Dining In 1 minute 01 October 2018

Recipe: Khai Jiao, Fluffy Thai-style Omelette

Get tips and tricks from Blue Jasmine’s Thai chef for an omelette that’s crispy on the outside, light and puffy on the inside.

egg recipe Thai

When Jay Fai made headlines as the first Thai street-side eatery to be awarded a Michelin star in the inaugural MICHELIN Guide Bangkok 2018, hordes of hungry locals and tourists braved the three-hour wait for a taste of its signature dish — khai jiao poo, a golden pillowy omelette studded with sweet crab meat.
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Khai jiao, characterised by soft, fluffy layers and crisp edges, is a staple of Thai cuisine, found in the repertoire of every home cook and in menus everywhere from street food hawkers to restaurants. “This is a dish I grew up with, and it’s a popular dish in Thai households as it is easy to cook and makes for a sufficient meal with rice,” says Duangjaisantisuk Nipaporn, chef of Thai restaurant Blue Jasmine. “I remember how, when my mum ran out of ingredients, she would go to our chicken coop at the back of the house and pick a few freshly laid eggs to prepare a quick meal for my breakfast before she rushed off to the paddy fields for a day’s work.”

There are many ways to dress a basic khai jiao. Sliced scallions, green onions or shallots add flavour and texture to the omelette, while proteins like minced pork or chicken make it more substantial. Across Thailand, different regional ingredients might make their way into khai jiao. In north-east Thailand where ant larvae is a delicacy, you’ll find khai jiao kai mot; in coastal areas, crab or oyster. “In my village, acacia leaves are abundant, so we used to make the omelette with acacia leaves and chilli,” says Duangjaisantisuk, referring to a rustic dish called khai jiao cha om.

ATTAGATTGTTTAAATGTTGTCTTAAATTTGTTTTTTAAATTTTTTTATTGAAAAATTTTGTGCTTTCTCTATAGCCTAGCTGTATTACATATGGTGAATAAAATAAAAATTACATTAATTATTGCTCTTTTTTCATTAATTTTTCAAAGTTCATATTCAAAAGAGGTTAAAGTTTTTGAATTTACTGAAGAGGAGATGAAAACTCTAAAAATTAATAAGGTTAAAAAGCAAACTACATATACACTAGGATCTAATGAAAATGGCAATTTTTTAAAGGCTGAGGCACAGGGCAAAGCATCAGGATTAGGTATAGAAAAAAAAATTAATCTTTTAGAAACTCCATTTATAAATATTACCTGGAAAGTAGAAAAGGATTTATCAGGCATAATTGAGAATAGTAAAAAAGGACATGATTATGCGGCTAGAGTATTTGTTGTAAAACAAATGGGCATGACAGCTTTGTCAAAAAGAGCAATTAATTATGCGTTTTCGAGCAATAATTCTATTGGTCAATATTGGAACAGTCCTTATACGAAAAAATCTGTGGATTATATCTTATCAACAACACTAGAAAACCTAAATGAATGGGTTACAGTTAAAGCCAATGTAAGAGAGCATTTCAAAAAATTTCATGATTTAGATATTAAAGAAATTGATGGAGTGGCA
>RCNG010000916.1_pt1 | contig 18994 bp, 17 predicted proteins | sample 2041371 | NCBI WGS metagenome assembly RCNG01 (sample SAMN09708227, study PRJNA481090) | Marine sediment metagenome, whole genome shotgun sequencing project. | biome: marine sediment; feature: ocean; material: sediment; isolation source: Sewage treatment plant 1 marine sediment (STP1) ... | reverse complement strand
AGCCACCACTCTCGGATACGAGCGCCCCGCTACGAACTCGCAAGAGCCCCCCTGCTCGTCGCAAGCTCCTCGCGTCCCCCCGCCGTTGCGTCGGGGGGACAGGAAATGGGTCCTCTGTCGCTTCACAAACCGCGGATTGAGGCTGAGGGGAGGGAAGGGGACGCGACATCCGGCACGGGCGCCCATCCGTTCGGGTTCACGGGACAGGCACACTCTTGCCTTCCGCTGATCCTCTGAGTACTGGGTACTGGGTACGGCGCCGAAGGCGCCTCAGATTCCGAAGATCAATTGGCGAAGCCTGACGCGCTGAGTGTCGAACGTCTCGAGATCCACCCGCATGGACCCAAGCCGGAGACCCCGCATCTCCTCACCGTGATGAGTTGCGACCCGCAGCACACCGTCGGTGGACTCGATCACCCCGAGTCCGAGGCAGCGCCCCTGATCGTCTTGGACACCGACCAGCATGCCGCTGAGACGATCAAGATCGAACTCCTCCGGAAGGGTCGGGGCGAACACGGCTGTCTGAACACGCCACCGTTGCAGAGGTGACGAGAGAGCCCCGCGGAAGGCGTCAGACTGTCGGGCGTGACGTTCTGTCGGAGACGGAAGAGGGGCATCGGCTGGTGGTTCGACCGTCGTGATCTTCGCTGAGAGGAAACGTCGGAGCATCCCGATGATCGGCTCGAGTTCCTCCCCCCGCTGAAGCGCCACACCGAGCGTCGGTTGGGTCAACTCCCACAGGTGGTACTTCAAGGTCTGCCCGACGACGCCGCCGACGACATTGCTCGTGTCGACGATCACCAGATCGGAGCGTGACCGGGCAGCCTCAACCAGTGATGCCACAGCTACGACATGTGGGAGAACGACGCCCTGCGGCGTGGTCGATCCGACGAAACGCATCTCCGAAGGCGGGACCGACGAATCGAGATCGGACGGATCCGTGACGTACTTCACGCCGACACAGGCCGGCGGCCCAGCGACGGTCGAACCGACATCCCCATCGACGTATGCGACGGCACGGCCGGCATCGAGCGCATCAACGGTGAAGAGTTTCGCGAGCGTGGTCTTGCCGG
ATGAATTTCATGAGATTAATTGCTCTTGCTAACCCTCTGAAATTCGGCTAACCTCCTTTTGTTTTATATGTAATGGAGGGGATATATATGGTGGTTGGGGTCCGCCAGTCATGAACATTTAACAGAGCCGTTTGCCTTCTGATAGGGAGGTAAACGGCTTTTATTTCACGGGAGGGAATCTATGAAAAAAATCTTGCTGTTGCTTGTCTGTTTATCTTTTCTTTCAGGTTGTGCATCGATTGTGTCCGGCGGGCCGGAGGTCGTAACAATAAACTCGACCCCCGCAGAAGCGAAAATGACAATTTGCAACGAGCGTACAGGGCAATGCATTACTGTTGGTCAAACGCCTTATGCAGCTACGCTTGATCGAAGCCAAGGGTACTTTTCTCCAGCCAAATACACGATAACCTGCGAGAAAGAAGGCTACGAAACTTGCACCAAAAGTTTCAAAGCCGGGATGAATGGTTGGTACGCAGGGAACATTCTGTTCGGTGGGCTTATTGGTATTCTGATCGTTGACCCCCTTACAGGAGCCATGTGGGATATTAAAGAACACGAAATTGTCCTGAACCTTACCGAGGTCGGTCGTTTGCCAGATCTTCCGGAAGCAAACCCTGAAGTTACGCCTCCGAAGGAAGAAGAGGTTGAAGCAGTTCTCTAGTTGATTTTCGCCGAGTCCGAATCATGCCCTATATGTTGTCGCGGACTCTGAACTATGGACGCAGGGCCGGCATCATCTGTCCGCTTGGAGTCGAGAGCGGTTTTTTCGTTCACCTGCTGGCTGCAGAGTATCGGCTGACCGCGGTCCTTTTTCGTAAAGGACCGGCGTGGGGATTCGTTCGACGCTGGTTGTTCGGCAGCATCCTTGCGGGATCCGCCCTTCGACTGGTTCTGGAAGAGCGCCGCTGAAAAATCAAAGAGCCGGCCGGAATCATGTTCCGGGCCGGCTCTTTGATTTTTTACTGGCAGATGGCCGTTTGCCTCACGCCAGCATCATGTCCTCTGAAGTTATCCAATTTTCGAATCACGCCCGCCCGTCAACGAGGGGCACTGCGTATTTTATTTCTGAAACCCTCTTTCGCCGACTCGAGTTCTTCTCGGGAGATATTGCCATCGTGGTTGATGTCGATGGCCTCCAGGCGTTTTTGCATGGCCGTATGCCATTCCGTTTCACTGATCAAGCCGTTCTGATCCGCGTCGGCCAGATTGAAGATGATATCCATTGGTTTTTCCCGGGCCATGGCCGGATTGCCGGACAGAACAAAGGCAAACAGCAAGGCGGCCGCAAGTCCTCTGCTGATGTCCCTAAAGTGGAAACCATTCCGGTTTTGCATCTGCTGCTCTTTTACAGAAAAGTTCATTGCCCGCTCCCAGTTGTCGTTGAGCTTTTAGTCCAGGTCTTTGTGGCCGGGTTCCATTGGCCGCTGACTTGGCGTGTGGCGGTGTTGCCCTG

The chef shares that the secret for achieving khai jiao that is airy on the inside with a golden crisp crust is a few drops of lime juice and practiced control of the heat. Add a few drops of lime juice into the eggs and beat them vigorously with a fork. “The egg does not have to be beaten to death, but what is important is that you see bubbles covering the surface.”

Next, heat up the vegetable oil in a wok over high heat till it starts smoking. Pour in the egg from a slightly higher position and gradually decrease the height to wok-level to allow the omelette to develop airy layers inside and crisp jagged edges. Use a spatula to fold the omelette and prevent it from sticking to the wok. When you see the egg puffing up, lower the heat to medium.

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Khai Jiao Omelette
Serves 1

3 eggs
2 red chillies (optional)
300g acacia leaves (optional)
200ml cooking oil
20ml fish sauce
5g sugar
A few drops of lime juice

1. Slice the chillies and acacia leaves into small pieces and add them into a mixing bowl.
2. Crack the eggs into the mixing bowl and beat with a fork till bubbles form.
3. Add fish sauce, sugar and a few drops of lime juice into the egg mixture and mix well.  
4. Pour oil in the wok and put on high heat until the oil is smoking.
5. Pour the egg mixture into hot oil from a height of about 30cm.
6. Remove from pan when egg is golden brown and fluffy.
7. Serve with hot jasmine rice.

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